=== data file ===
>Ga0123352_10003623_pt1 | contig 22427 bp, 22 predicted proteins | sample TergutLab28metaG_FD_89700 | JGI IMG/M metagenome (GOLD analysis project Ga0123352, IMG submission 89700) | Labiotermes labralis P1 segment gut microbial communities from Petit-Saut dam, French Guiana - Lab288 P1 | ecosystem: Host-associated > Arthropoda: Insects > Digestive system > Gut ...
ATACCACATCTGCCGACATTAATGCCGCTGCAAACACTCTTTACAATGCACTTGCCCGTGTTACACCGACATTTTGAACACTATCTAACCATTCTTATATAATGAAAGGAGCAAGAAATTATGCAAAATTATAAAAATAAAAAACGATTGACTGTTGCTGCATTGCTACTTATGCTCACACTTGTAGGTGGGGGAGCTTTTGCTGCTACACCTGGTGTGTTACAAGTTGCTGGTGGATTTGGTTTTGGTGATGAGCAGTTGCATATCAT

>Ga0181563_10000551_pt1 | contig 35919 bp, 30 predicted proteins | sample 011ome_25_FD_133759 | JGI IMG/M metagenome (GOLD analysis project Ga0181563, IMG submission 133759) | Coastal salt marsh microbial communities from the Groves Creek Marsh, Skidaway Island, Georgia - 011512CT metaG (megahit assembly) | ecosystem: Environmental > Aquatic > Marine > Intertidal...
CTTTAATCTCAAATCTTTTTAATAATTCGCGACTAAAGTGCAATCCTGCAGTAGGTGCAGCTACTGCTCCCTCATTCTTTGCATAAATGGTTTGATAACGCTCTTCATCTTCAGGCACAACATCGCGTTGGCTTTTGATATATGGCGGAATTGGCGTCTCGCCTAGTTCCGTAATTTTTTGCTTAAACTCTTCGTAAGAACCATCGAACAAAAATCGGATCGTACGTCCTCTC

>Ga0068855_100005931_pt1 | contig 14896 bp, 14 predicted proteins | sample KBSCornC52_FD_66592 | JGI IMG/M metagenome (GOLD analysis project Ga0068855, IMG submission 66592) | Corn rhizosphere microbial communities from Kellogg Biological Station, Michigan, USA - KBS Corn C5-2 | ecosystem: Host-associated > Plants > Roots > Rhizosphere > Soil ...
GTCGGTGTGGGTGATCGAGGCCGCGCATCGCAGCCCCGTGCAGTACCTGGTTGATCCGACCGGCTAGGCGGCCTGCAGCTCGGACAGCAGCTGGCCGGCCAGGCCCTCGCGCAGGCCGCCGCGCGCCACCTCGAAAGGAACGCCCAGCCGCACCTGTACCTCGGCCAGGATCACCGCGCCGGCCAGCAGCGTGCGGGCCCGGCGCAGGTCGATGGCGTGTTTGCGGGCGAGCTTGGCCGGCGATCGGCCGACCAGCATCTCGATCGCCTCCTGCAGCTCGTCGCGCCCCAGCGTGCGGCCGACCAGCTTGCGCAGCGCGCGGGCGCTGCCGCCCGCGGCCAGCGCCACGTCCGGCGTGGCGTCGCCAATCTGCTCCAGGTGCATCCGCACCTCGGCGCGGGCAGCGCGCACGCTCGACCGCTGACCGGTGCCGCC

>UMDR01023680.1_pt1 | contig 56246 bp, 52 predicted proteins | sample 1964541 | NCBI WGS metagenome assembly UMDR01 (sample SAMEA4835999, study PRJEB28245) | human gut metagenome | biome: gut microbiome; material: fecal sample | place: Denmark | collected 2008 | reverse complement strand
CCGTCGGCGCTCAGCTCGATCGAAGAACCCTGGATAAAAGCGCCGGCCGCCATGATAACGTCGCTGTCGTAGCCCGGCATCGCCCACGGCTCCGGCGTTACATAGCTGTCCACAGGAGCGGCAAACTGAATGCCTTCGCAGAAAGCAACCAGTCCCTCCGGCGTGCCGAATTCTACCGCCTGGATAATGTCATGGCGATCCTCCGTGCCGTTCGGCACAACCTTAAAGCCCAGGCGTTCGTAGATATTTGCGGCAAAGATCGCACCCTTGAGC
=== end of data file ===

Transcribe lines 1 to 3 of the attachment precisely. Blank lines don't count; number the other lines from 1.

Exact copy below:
>Ga0123352_10003623_pt1 | contig 22427 bp, 22 predicted proteins | sample TergutLab28metaG_FD_89700 | JGI IMG/M metagenome (GOLD analysis project Ga0123352, IMG submission 89700) | Labiotermes labralis P1 segment gut microbial communities from Petit-Saut dam, French Guiana - Lab288 P1 | ecosystem: Host-associated > Arthropoda: Insects > Digestive system > Gut ...
ATACCACATCTGCCGACATTAATGCCGCTGCAAACACTCTTTACAATGCACTTGCCCGTGTTACACCGACATTTTGAACACTATCTAACCATTCTTATATAATGAAAGGAGCAAGAAATTATGCAAAATTATAAAAATAAAAAACGATTGACTGTTGCTGCATTGCTACTTATGCTCACACTTGTAGGTGGGGGAGCTTTTGCTGCTACACCTGGTGTGTTACAAGTTGCTGGTGGATTTGGTTTTGGTGATGAGCAGTTGCATATCAT

>Ga0181563_10000551_pt1 | contig 35919 bp, 30 predicted proteins | sample 011ome_25_FD_133759 | JGI IMG/M metagenome (GOLD analysis project Ga0181563, IMG submission 133759) | Coastal salt marsh microbial communities from the Groves Creek Marsh, Skidaway Island, Georgia - 011512CT metaG (megahit assembly) | ecosystem: Environmental > Aquatic > Marine > Intertidal...